Friday, September 07, 2007

An Article "Indian Culture: Not for Sale"

I read this article - Indian Culture: Not for Sale by SUCHI RUDRA VASQUEZ, Jun 13, 2007 - a couple of months back and have been thinking about it since then. There are a lot of things in the article that make me go "oh yes", "that's right", "I agree" at many instances because I have also experienced what it's like to be away from homeland. To feel the loneliness and miss all that is *Indian*.

But I do have to say that there are quite a few points that I disagree with the author. First and foremost, she does not realize the importance of knowing a language regardless of how many people in the world speak it. I would be wrong if I find a fault with her. But I think the responsibility here is on the parents who raise their children without teaching them their mother-tongue/father-tongue. Within last few decades, there have been so many inter-cultural marriages that the individuals involved in these don't realize what they are missing out. Of course there's gain and loss of any such relationship but I have noticed that when an Indian gets married into a non-Indian family, and they choose to let go of their cultural values, they are the ones at loss.

The author asks: "If I asked these questions in Bangla now, would the answers given to me be any different?" Well, the answer is "Of course! yes they would be different." People feel much more comfortable talking to you when they know you speak the same language that they do. Many people don't realize that knowing another language or having your mother-tongue different than English can make a person more knowledgeable at the same time give a child an ability to learn another language in the future.

"How could I possibly ever learn Bangla beyond these few questions? If I spoke only in questions, would they think I knew Bangla?"

"I had already escaped once from where I was born, a place where my parents were not even born but had also escaped to, and still I wasn’t where they began."

How can a person possibly consider it an "escape" to go away from homeland? That's what I didn't understand. I just feel sorry for the people who think so and their children, if at all they have any. Just so sad their parents never realized the value of passing on their valuable culture and language to their children. Then they complain when others point this out. It's quite sad actually to see people not caring for where they come from and to see them trying to become that they aren't.

She asks: "What was I doing here, struggling to learn the local Czech language, which was only useful if I stayed here? It was not like learning English or Spanish or even German, which could come in handy in many places."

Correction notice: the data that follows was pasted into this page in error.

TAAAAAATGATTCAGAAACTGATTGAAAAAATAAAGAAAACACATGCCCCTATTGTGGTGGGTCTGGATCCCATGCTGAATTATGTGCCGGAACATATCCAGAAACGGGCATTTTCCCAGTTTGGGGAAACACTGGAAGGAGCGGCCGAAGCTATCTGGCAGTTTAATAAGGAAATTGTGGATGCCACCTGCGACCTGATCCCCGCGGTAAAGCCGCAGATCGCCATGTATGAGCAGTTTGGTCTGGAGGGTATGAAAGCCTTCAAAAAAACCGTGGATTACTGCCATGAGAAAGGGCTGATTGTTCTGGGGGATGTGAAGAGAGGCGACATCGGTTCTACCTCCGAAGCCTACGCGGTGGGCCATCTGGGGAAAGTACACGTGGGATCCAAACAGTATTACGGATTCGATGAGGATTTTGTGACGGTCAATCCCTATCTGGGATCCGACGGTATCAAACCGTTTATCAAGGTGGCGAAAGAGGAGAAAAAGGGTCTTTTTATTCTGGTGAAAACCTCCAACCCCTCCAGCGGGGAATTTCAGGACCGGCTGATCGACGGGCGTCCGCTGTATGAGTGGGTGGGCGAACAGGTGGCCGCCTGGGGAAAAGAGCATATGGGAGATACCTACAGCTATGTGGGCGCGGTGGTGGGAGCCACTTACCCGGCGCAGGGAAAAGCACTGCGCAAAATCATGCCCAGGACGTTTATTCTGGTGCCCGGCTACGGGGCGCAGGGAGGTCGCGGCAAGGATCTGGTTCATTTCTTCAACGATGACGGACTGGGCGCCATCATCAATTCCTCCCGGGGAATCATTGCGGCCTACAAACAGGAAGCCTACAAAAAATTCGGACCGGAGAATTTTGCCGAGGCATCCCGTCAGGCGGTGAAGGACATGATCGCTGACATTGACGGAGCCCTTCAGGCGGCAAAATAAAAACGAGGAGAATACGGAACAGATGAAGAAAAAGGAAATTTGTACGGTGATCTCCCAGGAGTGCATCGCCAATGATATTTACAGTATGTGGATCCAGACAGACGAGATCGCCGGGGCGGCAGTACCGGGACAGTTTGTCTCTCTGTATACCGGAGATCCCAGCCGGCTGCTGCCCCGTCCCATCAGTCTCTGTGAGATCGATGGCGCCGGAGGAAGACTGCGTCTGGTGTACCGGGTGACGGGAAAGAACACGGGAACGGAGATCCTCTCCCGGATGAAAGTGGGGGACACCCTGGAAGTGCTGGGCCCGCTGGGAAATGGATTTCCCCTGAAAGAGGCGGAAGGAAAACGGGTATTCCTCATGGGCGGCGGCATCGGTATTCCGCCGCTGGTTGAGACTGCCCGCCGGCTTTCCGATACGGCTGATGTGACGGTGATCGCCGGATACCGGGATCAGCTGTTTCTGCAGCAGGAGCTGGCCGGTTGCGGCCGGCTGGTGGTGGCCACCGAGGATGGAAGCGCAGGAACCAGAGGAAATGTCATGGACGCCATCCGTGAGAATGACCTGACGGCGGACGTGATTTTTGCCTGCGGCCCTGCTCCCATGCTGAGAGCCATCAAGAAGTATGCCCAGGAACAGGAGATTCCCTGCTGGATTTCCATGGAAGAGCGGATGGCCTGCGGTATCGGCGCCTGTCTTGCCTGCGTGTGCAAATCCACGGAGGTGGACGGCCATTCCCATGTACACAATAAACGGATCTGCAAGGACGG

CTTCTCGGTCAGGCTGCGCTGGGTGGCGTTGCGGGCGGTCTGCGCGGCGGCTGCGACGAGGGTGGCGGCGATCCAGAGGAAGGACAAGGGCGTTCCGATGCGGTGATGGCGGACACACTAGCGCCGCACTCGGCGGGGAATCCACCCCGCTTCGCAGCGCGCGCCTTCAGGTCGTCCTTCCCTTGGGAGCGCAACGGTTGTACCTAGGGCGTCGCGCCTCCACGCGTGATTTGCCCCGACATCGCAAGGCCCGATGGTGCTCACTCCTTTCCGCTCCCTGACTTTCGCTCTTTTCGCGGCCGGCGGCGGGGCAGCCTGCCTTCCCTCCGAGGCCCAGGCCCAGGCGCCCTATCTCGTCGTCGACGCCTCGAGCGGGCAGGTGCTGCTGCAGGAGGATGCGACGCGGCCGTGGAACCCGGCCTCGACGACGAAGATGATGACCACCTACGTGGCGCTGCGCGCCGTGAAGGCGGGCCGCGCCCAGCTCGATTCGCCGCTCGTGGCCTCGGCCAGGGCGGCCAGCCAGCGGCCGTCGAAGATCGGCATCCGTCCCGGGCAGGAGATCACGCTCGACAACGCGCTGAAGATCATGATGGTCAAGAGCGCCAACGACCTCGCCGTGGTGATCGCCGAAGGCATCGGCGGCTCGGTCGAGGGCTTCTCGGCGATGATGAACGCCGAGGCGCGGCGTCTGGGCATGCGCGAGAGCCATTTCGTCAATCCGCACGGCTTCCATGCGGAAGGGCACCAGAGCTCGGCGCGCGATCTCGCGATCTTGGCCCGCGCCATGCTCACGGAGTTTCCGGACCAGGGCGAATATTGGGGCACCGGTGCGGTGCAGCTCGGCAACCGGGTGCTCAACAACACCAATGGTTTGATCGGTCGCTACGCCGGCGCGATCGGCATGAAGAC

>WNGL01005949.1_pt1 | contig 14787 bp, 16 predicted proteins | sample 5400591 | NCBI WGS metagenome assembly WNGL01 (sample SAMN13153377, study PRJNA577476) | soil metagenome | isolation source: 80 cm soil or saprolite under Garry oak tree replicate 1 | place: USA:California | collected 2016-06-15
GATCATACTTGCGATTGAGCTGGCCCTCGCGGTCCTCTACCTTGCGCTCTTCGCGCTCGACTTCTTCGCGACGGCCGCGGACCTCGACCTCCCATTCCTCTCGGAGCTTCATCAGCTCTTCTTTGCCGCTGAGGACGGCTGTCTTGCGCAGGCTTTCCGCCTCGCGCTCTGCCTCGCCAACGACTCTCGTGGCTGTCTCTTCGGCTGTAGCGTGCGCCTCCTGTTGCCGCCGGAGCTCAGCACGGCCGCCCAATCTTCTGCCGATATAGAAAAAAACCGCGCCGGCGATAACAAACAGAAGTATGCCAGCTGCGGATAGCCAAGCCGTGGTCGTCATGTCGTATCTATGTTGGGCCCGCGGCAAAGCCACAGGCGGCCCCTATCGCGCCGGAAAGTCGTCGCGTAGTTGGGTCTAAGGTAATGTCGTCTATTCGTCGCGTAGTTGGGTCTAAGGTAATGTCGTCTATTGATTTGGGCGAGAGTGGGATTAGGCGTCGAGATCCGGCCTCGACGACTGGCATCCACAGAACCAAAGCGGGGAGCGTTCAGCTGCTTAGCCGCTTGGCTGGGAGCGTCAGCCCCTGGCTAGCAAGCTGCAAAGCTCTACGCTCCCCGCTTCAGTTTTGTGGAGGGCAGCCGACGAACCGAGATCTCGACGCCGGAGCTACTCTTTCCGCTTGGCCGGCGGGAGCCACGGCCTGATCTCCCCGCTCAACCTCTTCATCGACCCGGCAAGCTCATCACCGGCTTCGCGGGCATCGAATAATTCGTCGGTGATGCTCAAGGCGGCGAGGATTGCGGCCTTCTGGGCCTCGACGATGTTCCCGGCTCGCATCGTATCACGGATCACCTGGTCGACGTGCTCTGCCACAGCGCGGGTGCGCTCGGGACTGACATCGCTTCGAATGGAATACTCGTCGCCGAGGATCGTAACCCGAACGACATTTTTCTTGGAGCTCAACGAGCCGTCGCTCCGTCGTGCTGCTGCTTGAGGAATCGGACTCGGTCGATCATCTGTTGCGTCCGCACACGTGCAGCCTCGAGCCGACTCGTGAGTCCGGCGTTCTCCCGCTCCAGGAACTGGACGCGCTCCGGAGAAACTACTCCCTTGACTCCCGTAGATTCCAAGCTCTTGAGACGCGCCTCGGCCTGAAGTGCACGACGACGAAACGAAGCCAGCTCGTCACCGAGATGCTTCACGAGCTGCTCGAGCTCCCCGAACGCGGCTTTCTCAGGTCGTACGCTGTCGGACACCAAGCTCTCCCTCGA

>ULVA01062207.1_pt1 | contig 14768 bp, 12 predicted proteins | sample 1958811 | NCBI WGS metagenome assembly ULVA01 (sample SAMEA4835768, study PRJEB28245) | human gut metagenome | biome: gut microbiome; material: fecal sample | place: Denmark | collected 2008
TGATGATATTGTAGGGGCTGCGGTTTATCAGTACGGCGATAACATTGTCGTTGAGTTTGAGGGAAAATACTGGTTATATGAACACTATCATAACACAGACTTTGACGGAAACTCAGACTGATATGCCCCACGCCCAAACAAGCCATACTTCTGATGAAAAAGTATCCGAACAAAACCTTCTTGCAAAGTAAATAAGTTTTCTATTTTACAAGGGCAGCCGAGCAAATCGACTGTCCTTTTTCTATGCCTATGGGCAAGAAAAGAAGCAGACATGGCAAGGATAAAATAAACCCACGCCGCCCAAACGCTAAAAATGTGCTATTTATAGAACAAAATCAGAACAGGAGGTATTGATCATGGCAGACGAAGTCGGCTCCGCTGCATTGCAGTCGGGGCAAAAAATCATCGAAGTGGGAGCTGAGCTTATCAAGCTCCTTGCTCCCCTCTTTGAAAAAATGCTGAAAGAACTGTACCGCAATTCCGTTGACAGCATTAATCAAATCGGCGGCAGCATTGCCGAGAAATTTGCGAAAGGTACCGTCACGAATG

After reading that phrase, I realized it is the thinking of people that makes them who they are and when their parents/teachers have failed to teach them about how important it is to know your mother-tongue, there is little an outsider can do. She harps about how she spent an ENTIRE year in Mumbai trying to adjust to the new life and the struggles she had to go through.

Some quotes of the author:

"And so, if I tried to commit to these Bangla "lessons," how would this also be useful to me?"

"But we are always doing something which is useful, practical somehow, isn’t it? Some work that will make us some money, some purchases that will be needed in the future, some planning that will keep us ahead in life. Trying to learn Bangla did not fit into these categories."

"I did not know until later that Haveli refers to a private royal residence..."

I think such thinking makes the author mighty ignorant about where her parents' come from and their mother-tongue. Here I think the author fails to realize that may be her thinking like this was the reason Rehman, the restaurant employee, thought "What does she know about Indian culture? Come on, she doesn’t know anything, yaar."

I just wish people realized how they would raise their children before getting into inter-cultural marriages. Sometimes it's not even this, I have noticed many parents living away from their country, never care to teach their kids their language thinking it's useless to teach the kid or it would be difficult for the child to learn English, if they learned another language before English. This all just does not make any sense to me. I only have one thing to say to such people you are losing your culture, your values, and your children by doing so.


Bhavesh said...

Spot on Kanan. I believe primary education of a child must be done in mother-tongue. if not possible then atleast he/she should be taught mother-tongue just as english... needs extra effort but ah there is no gain without pain.

Kanan said...

Spoken like a wise man, Bhavesh. I wish more people realized this.